City Responds by Filing Motion to Dismiss

We have filed 4 counts against the City in our lawsuit. Each count is basically a separate lawsuit that has to be fought individually. Three of the four counts of our legal suit against the City originate in District Court. This means they have all of the normal rights of a lawsuit – such as discovery, depositions, and appeal to the Court of Appeals. The fourth count is the appeal of the administrative process. This count is different as it is an appeal of the decision made by City Council and the District Court is the appellate court for this matter. The rights under an administrative appeal are reduced. There is no discovery or depositions and the ability to appeal a decision is very limited.

On Aug. 21, the City responded to the suit by filing a Motion to Dismiss the 3 counts that originate in the District Court. This means the City is attempting to limit our position to only the legally allowed appeal. This would also mean the City would not be subject to discovery or depositions on how decisions were reached or how it conducted the site plan application approval process.

Our attorney is working on both the response to Motion to Dismiss and the 25-page briefing for the judge on the appeal of the City Council decision.

Case Record Provided to Counsel

Assistant City Attorney Nicole Sanchez provided the “Record Proper” for the case to counsel. The 677-page record will be the source for citations in the briefing our attorney will file that expands on the issues raised in the suit.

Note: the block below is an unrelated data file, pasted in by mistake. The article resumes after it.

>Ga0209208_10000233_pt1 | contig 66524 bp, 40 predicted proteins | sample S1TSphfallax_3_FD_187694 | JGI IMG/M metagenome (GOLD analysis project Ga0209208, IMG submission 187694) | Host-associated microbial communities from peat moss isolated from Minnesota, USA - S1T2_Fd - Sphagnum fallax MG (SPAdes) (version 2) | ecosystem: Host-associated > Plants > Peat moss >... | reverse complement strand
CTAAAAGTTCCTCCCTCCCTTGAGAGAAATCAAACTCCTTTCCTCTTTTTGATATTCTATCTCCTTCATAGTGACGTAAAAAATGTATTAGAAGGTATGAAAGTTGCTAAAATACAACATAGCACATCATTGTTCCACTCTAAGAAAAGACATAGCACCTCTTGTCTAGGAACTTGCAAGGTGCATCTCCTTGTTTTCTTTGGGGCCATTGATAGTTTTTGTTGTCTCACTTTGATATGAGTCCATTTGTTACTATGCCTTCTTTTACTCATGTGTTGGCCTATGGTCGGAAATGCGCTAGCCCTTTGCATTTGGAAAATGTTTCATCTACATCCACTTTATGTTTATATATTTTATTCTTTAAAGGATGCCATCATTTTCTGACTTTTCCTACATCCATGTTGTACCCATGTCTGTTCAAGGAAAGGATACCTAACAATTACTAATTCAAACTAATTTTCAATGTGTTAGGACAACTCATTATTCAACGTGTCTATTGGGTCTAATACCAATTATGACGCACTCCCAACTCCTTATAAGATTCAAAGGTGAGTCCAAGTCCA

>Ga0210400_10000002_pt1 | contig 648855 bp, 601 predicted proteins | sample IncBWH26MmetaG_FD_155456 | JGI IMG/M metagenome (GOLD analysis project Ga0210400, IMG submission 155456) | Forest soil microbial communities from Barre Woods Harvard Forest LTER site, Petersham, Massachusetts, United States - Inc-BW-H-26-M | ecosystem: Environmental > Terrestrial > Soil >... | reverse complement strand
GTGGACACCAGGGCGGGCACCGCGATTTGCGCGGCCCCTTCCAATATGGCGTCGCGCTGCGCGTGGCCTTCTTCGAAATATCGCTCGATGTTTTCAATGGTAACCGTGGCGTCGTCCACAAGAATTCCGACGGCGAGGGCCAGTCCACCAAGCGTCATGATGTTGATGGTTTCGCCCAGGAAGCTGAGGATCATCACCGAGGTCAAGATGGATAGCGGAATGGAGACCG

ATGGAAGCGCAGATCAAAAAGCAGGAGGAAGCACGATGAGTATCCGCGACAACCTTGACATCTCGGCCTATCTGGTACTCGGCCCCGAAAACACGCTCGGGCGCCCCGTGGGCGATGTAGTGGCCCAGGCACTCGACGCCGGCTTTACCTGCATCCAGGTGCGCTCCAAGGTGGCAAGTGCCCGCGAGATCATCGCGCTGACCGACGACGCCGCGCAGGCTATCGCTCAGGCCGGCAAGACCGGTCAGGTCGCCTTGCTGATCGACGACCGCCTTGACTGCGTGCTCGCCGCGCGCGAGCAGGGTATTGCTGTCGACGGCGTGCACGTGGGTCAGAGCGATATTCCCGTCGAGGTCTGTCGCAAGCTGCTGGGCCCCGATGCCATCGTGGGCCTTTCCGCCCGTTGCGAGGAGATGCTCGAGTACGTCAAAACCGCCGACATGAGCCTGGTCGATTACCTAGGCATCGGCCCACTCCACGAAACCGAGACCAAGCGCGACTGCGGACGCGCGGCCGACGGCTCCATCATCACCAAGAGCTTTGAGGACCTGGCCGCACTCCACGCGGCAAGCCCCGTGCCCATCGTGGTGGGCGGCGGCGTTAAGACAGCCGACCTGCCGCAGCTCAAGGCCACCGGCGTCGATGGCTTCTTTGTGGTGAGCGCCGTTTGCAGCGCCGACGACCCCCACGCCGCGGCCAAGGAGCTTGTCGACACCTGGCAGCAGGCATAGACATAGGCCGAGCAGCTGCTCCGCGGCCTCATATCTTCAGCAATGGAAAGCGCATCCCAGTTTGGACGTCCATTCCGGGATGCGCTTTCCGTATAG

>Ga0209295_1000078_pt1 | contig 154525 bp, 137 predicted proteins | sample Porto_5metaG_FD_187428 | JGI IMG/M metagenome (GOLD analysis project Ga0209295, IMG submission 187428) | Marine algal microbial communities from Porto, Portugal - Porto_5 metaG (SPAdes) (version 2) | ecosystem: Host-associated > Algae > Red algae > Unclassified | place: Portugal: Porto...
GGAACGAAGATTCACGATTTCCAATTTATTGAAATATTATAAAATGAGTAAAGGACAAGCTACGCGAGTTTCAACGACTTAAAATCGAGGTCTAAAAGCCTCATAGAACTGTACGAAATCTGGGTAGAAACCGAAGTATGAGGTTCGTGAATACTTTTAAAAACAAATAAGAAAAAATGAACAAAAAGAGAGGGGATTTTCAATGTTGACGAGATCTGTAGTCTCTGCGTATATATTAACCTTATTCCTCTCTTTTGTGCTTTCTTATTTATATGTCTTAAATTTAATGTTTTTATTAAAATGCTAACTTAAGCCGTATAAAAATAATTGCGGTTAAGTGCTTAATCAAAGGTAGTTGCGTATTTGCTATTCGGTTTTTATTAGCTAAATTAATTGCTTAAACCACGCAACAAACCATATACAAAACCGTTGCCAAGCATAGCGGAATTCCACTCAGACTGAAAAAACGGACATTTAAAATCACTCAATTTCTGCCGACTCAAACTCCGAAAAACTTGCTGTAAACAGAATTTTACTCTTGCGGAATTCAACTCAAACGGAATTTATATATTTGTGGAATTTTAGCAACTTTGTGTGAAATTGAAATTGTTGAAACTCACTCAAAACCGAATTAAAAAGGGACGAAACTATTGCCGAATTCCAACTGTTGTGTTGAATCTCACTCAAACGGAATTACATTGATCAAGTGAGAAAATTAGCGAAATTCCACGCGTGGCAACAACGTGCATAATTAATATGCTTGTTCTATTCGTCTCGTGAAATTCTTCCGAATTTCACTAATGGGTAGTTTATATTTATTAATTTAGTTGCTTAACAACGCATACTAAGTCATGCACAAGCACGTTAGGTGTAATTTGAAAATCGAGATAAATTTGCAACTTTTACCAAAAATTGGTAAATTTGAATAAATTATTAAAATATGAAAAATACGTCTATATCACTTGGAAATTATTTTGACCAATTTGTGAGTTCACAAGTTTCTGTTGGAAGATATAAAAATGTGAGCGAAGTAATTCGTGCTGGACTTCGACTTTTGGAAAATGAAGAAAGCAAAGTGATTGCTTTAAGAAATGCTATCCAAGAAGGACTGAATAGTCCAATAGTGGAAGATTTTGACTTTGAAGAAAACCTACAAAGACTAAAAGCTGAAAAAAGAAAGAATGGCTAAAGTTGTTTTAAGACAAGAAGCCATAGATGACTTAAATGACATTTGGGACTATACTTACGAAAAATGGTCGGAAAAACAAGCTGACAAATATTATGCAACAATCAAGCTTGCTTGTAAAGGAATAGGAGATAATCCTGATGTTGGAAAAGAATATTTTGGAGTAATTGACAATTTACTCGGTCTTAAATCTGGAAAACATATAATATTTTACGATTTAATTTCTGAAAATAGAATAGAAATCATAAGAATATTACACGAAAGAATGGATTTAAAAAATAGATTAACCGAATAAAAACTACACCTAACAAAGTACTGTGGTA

Interestingly, we learned from the “Record Proper” that there were about 30 public comment submissions from concerned neighbors objecting to the project that were submitted via the City’s website prior to the May 18 City Council meeting but never reached the Councilors.  This set of documents is identified in the record as “Documents Submitted But Not Provided to Councilors.”  Thank you to all of the neighbors who took the time to make these submissions! 

Example of submission in advance of May 18 City Council meeting that the Councilors did not see.

More about the Legal Appeal

A legal appeal in District Court is the next step in accordance with state law to address concerns about a decision arising from an administrative process (NM Statute 39-3-1.1).

After the City’s decision to approve a 3-story, 93-unit apartment complex in the middle of a single-family residential area that for decades was intended to have a low-density development, a legal suit was filed to appeal that administrative decision. In addition, the suit raises important questions of law that have broader implications regarding what is permissible under the new IDO [Integrated Development Ordinance] and NM state law. These include the questions about how the Development Review Board operates, what is permissible under the NM Open Meetings Act, and the handling of the Neighborhood Edge provisions for the residential properties adjacent to the site.

Legal Appeal Filed

A  legal appeal was filed in District Court on Wednesday, June 17, 2020. This lawsuit has strong representation of homeowners and neighborhood associations.  The suit is an appeal of the administrative decision and has additional complaints that originate at the District Court level.